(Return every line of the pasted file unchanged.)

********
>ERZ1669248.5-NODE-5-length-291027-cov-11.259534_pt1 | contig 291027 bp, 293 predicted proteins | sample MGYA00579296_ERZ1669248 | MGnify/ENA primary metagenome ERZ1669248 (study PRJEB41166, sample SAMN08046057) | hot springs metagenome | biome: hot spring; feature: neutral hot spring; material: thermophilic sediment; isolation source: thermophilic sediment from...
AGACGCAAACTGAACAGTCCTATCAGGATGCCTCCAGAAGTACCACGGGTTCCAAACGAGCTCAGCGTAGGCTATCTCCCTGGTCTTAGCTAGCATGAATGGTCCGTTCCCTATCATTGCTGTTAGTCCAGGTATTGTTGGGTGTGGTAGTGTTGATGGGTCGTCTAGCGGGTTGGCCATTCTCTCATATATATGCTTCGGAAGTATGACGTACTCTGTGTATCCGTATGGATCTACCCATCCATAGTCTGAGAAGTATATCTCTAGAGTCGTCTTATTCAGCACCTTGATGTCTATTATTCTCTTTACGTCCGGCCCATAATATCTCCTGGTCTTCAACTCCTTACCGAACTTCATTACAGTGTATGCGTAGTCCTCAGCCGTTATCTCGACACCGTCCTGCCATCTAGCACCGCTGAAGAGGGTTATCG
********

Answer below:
>ERZ1669248.5-NODE-5-length-291027-cov-11.259534_pt1 | contig 291027 bp, 293 predicted proteins | sample MGYA00579296_ERZ1669248 | MGnify/ENA primary metagenome ERZ1669248 (study PRJEB41166, sample SAMN08046057) | hot springs metagenome | biome: hot spring; feature: neutral hot spring; material: thermophilic sediment; isolation source: thermophilic sediment from...
AGACGCAAACTGAACAGTCCTATCAGGATGCCTCCAGAAGTACCACGGGTTCCAAACGAGCTCAGCGTAGGCTATCTCCCTGGTCTTAGCTAGCATGAATGGTCCGTTCCCTATCATTGCTGTTAGTCCAGGTATTGTTGGGTGTGGTAGTGTTGATGGGTCGTCTAGCGGGTTGGCCATTCTCTCATATATATGCTTCGGAAGTATGACGTACTCTGTGTATCCGTATGGATCTACCCATCCATAGTCTGAGAAGTATATCTCTAGAGTCGTCTTATTCAGCACCTTGATGTCTATTATTCTCTTTACGTCCGGCCCATAATATCTCCTGGTCTTCAACTCCTTACCGAACTTCATTACAGTGTATGCGTAGTCCTCAGCCGTTATCTCGACACCGTCCTGCCATCTAGCACCGCTGAAGAGGGTTATCG